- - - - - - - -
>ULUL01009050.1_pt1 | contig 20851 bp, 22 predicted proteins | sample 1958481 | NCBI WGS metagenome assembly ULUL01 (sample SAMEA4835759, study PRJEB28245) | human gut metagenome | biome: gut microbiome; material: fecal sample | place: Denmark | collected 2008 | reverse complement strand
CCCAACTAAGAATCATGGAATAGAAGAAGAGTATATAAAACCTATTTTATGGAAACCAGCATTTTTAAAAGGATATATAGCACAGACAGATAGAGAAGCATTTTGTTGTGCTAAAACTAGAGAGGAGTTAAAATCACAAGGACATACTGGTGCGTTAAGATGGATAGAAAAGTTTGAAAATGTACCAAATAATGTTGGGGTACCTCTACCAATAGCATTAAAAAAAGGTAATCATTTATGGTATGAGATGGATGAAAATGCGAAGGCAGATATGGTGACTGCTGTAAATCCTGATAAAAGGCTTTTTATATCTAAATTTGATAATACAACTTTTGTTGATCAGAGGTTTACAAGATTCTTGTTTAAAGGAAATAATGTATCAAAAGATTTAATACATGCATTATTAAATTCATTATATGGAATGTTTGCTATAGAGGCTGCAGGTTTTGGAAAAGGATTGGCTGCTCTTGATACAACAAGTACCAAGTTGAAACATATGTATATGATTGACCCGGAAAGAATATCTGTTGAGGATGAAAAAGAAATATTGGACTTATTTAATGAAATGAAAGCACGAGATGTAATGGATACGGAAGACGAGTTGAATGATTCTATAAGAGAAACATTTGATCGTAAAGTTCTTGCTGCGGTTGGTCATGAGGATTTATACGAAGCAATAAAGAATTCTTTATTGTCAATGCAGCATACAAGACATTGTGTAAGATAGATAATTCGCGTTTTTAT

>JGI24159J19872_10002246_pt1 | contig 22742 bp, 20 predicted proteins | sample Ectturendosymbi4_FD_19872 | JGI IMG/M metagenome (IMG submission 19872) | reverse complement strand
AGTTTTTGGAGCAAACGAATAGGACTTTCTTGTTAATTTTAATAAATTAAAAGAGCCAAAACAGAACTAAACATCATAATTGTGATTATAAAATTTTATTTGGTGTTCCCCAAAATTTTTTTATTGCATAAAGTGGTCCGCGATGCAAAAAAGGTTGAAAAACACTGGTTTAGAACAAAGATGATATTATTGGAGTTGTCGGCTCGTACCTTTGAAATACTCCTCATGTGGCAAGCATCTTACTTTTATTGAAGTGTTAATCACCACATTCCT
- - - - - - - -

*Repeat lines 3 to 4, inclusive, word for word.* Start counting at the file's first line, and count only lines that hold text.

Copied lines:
>JGI24159J19872_10002246_pt1 | contig 22742 bp, 20 predicted proteins | sample Ectturendosymbi4_FD_19872 | JGI IMG/M metagenome (IMG submission 19872) | reverse complement strand
AGTTTTTGGAGCAAACGAATAGGACTTTCTTGTTAATTTTAATAAATTAAAAGAGCCAAAACAGAACTAAACATCATAATTGTGATTATAAAATTTTATTTGGTGTTCCCCAAAATTTTTTTATTGCATAAAGTGGTCCGCGATGCAAAAAAGGTTGAAAAACACTGGTTTAGAACAAAGATGATATTATTGGAGTTGTCGGCTCGTACCTTTGAAATACTCCTCATGTGGCAAGCATCTTACTTTTATTGAAGTGTTAATCACCACATTCCT